Three clutch performers on Celtics roster
Three clutch performers on Celtics roster
BOSTON – It’s one thing to play well through three-plus quarters.
But it takes a special player to elevate his game in the closing moments of a tightly contested matchup to lead his team to victory.
In those moments, we find out who will crumble and who will deliver in the clutch.
The Boston Celtics have a number of players who have shown the ability to make big plays with time winding down.
And as we gear up for this upcoming season, we’ll take a look at three of the best clutch performers currently on the roster. To better simplify matters, we’ll go with the website www.82games.com which defines “clutch” as being the fourth quarter or overtime, with less than five minutes to play and neither team up by more than five points.
Before he became a member of the Boston Celtics, Brad Stevens saw first-hand during his rookie coaching season just how clutch Turner could be. Then with the Philadelphia 76ers, Turner drained a game-winner in the paint at the TD Garden that proved to be the difference in a rare Sixers victory, 95-94 which included an “Are you kidding me?” from Tommy Heinsohn who took exception to – what else? – a call he felt the officials should have made against Philadelphia but didn’t.
Fast forward to last season, Turner’s first with the Celtics and it was clear that the clutch gene was still there.
There was the floater in the lane on Feb. 11 that lifted Boston past Atlanta 89-88 which for some was seen as the team’s turning point towards making a playoff run.
Just a couple weeks prior to that on Jan. 22, Turner’s 3-pointer just before the buzzer at Portland – courtesy of a great hustle play by Jared Sullinger – lifted the Celtics to a 90-89 win.
Last season, Turner had an effective field goal percentage of 38.2 with four seconds or less on the shot which was well above the team average of 34.8 which ranked 29th out of 30 NBA teams. Turner’s percentage ranked second on the team among returning players.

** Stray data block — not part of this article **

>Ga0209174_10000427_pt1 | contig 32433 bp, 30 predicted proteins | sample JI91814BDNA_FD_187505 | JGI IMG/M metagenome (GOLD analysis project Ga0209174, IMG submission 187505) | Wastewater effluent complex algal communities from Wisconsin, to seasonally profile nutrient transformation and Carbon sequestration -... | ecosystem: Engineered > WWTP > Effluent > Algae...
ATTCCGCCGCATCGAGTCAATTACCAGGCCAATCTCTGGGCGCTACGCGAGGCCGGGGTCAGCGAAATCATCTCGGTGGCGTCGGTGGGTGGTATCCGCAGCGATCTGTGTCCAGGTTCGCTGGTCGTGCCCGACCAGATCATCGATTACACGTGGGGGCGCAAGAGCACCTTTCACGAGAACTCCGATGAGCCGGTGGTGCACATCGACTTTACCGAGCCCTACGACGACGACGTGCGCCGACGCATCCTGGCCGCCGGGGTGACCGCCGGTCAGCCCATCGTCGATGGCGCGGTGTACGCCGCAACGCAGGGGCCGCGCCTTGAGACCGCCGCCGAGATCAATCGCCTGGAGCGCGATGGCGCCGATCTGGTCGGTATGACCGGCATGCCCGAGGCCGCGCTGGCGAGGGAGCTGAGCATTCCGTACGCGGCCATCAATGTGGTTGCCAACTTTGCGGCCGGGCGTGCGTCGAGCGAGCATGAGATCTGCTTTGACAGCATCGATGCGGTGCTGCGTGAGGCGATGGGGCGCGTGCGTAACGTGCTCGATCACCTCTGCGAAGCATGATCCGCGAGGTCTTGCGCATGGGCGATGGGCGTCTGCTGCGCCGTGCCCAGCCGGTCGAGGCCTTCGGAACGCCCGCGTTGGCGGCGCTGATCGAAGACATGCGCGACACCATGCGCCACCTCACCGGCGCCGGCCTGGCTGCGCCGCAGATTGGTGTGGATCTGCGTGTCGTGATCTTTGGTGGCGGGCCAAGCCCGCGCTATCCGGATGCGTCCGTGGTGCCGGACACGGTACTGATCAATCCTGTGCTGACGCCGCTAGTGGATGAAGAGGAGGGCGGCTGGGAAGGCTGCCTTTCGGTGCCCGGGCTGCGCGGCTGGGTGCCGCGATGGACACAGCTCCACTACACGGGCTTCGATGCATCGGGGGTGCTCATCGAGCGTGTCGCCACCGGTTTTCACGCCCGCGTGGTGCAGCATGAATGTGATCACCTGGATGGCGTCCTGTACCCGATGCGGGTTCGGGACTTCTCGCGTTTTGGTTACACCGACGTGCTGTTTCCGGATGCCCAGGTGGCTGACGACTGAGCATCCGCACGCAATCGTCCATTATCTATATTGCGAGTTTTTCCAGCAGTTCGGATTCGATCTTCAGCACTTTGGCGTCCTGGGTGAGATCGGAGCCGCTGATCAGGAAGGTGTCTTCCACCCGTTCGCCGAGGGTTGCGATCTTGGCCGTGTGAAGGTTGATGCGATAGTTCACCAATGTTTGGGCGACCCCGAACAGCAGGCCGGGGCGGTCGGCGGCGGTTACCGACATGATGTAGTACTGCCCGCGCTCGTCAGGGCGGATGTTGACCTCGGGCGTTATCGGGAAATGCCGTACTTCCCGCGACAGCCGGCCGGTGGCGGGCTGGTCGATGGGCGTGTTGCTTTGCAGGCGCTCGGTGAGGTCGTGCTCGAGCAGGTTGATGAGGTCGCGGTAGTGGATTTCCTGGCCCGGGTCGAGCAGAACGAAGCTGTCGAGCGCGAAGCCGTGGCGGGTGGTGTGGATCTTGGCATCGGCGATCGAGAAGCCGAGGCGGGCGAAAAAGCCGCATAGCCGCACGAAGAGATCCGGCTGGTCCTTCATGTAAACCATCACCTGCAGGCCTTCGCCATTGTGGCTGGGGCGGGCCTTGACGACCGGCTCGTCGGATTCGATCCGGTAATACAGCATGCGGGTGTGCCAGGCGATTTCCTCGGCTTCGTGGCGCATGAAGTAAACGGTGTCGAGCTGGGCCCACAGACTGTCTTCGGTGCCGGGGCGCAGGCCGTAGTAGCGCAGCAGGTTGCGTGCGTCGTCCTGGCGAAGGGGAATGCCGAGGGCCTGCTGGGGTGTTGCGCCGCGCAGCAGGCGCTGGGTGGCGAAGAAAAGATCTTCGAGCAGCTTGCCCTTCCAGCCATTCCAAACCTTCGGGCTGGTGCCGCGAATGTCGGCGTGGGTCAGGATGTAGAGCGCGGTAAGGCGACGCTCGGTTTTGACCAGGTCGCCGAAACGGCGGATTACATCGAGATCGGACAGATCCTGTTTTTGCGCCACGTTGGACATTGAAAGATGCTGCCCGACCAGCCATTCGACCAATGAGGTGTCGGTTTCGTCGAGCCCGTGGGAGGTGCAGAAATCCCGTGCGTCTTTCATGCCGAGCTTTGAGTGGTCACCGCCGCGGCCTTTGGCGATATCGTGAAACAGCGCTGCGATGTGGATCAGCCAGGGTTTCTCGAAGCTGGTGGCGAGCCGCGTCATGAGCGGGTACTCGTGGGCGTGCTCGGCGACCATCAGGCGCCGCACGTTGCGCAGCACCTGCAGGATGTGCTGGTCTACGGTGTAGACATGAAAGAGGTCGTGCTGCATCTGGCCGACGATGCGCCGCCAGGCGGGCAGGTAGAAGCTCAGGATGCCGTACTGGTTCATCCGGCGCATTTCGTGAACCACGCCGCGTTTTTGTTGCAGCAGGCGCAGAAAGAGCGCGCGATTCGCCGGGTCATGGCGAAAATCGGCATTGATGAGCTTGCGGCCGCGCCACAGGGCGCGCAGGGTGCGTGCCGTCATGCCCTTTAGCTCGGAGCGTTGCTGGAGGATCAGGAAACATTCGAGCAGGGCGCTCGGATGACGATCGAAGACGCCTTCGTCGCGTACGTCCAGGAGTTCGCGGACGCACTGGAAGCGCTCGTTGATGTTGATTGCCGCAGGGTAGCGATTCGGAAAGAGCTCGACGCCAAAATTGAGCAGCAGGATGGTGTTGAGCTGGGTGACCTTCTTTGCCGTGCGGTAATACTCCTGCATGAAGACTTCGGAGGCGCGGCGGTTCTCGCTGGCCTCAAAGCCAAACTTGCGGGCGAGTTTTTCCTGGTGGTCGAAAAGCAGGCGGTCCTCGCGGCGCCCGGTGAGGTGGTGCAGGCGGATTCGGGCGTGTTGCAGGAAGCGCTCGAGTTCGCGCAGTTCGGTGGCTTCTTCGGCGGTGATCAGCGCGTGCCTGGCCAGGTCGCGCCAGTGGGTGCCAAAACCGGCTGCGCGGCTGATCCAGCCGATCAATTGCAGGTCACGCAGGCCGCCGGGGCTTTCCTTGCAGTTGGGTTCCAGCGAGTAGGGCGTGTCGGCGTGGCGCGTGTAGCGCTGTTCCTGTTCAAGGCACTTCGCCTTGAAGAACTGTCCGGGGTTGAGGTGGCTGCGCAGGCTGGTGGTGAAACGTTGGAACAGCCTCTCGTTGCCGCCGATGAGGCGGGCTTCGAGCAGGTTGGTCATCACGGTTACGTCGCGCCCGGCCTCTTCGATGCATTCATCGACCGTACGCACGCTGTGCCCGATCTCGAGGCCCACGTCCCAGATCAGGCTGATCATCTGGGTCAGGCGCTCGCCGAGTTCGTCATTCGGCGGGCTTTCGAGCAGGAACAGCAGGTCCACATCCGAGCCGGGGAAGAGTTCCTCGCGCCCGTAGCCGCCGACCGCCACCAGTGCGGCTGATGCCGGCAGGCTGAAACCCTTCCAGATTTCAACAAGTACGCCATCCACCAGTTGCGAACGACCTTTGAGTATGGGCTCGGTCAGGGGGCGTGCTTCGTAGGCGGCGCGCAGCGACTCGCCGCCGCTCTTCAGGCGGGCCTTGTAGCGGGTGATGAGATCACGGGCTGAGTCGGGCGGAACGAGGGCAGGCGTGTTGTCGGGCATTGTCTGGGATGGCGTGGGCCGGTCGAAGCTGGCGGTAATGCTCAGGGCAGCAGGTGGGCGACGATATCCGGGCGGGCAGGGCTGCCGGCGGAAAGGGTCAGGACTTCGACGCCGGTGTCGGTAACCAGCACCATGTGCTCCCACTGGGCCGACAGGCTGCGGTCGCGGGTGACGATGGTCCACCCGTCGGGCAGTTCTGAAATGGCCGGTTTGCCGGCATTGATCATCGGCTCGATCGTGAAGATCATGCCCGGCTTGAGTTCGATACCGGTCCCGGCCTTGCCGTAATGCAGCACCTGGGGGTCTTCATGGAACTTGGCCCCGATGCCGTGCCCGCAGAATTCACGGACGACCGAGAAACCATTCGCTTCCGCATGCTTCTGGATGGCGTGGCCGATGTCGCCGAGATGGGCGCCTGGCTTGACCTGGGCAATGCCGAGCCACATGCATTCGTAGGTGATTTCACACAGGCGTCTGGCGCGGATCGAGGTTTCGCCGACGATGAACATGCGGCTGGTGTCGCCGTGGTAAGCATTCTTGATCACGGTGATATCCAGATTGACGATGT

But Turner has shown he can deliver in the clutch with the pass as well.
He has a 9.9 assists per 48 minutes of play in “clutch” situations according to www.82games.com which ranked seventh in the NBA this past season. To put Turner’s play in those situations in perspective, his rate per 48 minutes is better than Chicago’s Derrick Rose (9.6), Washington’s John Wall (9.1) and reigning league MVP Stephen Curry (7.5). Turner’s versatility is among the reasons why the Celtics were so willing to play him anywhere at any time last season.
The improbable put-back basket by Marcus Smart that lifted the Celtics to a 117-116 win over Toronto on April 4 but just as important, it was one of the few times Smart was called upon to attempt a game-winning shot.
But Smart showed on several occasions during the season that he was not afraid to take big shots in the closing moments of games, especially from 3-point range.
Smart’s 3-point percentage during “clutch time” was 64.3 which led all players in the NBA whose per 48 minutes in the clutch yielded at least seven 3-pointers taken (Smart’s number was 7.2). By no means does this automatically thrusts Smart into the category of a sharpshooter from 3-point range akin to Atlanta’s Kyle Korver or big-time scorers like James Harden.
But it does give you a sense for how when the game is close, Smart has shown the ability to knock down the big shot when the game is trending towards a tight finish.
The Celtics made signing him this summer a priority because of his hustle, rebounding and all-around energy he brings to the floor. But he’s also proven he can come through in a pinch, too. Johnson’s field goal percentage in the clutch last season was an impressive 72.2 percent which trailed only Charlotte’s Michael Kidd-Gilchrist and was slightly better than fellow Celtic Tyler Zeller (69.2).
It’s not all that surprising that Johnson shoots a high percentage when you consider so much of his work involves him hanging around the rim, creating multiple shot opportunities for himself and for his teammates.
The Celtics found this out the hard way on March 28, 2014 when Johnson, then with the Toronto Raptors, was able to put-back a Kyle Lowry miss with 7.1 seconds to play that would later prove to be the game winner as Toronto held on for a 107-105 win.
He is one of those players who has consistently shown a willingness to not give up on plays until the final horn has sounded.
And for a Celtics team that’s still searching for a go-to guy who can consistently be counted on in the clutch, having a player like Johnson around who can clean up miscues and missed shots in the game’s latter stages should bode well for their chances at improving upon last season’s finish.